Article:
The British Army social media accounts were used to post about NFTs and cryptocurrencies.
The British Army has confirmed it is conducting an investigation after its Twitter and YouTube accounts were hacked yesterday (3 July).
During the hack, the accounts were used to share posts about cryptocurrencies and NFTs.
The army’s Twitter account name, profile picture, cover photo and bio were all changed to look like it was associated with an NFT collection, The Verge reported. The account reportedly linked users to a fake NFT minting website.
The army’s YouTube channel, meanwhile, was renamed to Ark Invest, The Guardian reported. The account appeared to promote an interview with Tesla founder Elon Musk about cryptocurrency.
The Guardian also said the army’s Twitter profile was changed at one point to have the name Bapescan, with an ape-like cartoon profile picture.
The accounts appear to be back under control. The British Army tweeted at 9pm last night that “normal service will now resume” and that it will “learn from this incident”.
The UK’s ministry of defence press office tweeted more than an hour later that the breach had been resolved and that an investigation is underway.
“The army takes information security extremely seriously and until their investigation is complete it would be inappropriate to comment further,” the ministry said.
It is currently unclear who was behind the hack, but it is not the first time a high-profile account has been targeted on Twitter.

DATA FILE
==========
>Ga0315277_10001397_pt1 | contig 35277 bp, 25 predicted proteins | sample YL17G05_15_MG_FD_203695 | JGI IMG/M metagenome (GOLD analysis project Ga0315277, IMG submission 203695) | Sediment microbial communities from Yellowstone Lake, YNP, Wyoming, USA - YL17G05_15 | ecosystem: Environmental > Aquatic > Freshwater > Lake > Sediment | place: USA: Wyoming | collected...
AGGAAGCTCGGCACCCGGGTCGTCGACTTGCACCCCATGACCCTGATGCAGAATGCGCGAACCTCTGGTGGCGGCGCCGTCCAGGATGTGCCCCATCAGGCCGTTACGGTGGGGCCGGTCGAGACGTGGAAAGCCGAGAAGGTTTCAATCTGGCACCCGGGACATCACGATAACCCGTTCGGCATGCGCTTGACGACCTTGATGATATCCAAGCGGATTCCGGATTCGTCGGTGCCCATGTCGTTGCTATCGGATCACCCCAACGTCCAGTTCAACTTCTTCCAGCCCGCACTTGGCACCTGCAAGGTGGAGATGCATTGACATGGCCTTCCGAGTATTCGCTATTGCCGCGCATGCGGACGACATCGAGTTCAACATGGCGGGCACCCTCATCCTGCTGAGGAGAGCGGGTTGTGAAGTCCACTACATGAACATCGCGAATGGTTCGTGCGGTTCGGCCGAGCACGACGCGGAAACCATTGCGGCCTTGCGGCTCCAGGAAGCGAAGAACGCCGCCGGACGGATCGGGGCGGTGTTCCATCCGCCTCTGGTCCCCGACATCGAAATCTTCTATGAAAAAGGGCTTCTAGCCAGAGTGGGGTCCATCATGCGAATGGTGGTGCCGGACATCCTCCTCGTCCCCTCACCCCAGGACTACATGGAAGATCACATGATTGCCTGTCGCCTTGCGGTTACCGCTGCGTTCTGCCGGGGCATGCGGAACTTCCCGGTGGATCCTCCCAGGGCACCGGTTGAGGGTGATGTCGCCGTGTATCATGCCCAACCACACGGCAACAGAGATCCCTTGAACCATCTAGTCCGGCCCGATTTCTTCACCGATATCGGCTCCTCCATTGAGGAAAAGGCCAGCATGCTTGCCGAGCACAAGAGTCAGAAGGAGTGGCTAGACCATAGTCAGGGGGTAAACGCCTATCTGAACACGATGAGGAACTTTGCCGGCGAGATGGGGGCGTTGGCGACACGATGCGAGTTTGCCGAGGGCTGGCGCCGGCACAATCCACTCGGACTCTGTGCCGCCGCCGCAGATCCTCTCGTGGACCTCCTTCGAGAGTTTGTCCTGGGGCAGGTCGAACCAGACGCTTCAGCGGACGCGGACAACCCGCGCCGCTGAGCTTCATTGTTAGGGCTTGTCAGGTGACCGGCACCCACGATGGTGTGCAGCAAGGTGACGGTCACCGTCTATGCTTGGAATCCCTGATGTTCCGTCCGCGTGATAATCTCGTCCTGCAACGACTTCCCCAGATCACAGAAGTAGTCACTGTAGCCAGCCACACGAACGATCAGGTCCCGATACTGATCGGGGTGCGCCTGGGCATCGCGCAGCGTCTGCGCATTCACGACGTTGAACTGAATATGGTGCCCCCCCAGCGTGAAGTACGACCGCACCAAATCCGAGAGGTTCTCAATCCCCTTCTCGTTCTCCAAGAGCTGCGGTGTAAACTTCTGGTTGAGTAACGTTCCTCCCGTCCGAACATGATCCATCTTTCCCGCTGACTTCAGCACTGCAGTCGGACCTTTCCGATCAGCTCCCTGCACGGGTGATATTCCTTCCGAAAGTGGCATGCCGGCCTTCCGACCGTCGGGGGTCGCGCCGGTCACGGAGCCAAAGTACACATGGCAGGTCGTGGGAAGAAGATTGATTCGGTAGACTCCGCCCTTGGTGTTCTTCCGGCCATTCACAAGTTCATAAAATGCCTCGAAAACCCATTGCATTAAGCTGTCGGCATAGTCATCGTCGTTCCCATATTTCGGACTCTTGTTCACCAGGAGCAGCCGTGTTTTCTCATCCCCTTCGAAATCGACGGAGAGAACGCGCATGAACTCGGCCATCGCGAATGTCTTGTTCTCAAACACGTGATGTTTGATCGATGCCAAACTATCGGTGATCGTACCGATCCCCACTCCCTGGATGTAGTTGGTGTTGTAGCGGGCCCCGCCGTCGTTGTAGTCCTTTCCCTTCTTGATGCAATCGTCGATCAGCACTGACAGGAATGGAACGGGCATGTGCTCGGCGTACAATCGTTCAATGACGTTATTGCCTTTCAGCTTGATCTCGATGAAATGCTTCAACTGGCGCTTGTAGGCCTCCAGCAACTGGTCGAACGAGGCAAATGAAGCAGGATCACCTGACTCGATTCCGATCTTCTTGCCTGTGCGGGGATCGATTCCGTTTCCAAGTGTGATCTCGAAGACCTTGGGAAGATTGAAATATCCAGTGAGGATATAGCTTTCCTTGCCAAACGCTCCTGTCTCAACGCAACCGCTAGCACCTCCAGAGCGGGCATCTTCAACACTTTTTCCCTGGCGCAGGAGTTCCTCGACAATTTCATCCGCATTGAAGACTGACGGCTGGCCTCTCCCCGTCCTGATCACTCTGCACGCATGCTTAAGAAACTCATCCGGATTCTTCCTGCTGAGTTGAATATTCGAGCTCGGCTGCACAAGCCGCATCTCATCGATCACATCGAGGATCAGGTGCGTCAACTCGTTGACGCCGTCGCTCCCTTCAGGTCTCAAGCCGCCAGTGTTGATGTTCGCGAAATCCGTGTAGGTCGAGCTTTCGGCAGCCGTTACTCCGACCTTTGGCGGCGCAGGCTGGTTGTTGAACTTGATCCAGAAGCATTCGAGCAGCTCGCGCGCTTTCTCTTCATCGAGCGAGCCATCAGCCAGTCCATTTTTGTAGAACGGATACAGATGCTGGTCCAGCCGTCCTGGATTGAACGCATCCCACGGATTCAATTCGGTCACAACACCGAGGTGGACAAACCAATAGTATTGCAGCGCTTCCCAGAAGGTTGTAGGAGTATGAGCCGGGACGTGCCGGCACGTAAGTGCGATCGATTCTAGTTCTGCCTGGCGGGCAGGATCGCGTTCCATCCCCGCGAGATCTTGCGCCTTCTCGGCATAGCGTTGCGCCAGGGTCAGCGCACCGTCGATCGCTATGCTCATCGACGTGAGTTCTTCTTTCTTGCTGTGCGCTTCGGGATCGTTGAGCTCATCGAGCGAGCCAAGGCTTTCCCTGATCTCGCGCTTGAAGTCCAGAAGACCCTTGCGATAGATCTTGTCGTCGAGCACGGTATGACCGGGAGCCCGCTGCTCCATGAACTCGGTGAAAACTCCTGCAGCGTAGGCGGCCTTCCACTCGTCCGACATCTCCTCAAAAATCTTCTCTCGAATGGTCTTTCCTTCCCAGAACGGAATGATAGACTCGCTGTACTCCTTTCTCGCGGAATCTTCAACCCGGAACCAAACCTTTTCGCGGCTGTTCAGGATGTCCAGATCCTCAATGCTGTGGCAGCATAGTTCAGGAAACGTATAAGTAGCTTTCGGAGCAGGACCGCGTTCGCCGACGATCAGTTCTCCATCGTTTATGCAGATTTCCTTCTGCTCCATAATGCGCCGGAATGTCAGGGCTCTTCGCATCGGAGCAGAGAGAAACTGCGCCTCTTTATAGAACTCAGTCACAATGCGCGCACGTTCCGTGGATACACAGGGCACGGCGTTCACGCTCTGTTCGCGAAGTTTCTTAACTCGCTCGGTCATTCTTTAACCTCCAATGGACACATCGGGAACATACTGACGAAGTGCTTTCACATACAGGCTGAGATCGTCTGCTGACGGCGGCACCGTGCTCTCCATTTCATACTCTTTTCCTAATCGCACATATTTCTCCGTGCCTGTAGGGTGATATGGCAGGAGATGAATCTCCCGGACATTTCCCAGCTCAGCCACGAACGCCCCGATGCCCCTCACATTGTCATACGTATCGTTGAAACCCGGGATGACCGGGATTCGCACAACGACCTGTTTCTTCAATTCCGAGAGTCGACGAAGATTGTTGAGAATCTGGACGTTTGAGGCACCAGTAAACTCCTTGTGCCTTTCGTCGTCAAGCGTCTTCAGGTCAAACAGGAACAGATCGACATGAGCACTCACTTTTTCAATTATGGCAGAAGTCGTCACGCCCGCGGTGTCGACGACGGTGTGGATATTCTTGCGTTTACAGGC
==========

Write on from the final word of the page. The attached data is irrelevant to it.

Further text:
In 2020, a major hack managed to collect $116,000 worth of bitcoin after breaching the Twitter accounts of celebrities and tricking followers to send cryptocurrency payments. The targeted accounts included Elon Musk, Bill Gates, Jeff Bezos, Mike Bloomberg, Joe Biden and Kanye West.
The ‘aftermath’ of attacks
A number of UK MPs took to Twitter to share their views on the breach, with Tobias Ellwood saying the hack “looks serious” while Michael Fabricant referred to it as “embarrassing”.
This looks serious.
I hope the results of the investigation and actions taken will be shared appropriately. https://t.co/NTqdZScOtu
— Tobias Ellwood MP (@Tobias_Ellwood) July 3, 2022
While the hack may not be the work of another nation, Jamie Moles, senior technical manager at cybersecurity provider ExtraHop, said nation state attacks happen “constantly” with countries such as Russia, China and North Korea testing network boundaries.
“Interestingly enough, attacks don’t even have to be fully successful to cause damage,” Moles said. “All hackers need to do is initiate an attack and get the word out.”
Moles said the public doesn’t see behind the scenes and only witnesses the “aftermath” of attacks, which can manifest in various ways.
He added that there are signs that everyone should look out for such as changes to company network speeds, higher traffic or a device with lower credentials trying to access a high-ranking device or document.
“Failing to prepare for such an attack means responding in panic mode, which rarely – if ever – ends well.”
In April of this year, cybersecurity authorities from nations in the Five Eyes intelligence alliance issued a warning about the threat of Russian state-sponsored cyberattacks on critical infrastructure systems.
Microsoft said in a report last month that it detected Russian “network intrusion efforts” on 128 organisations in 42 countries outside Ukraine. The report suggested that Russian intelligence agencies have “stepped up network penetration and espionage activities” against Ukraine’s allies.
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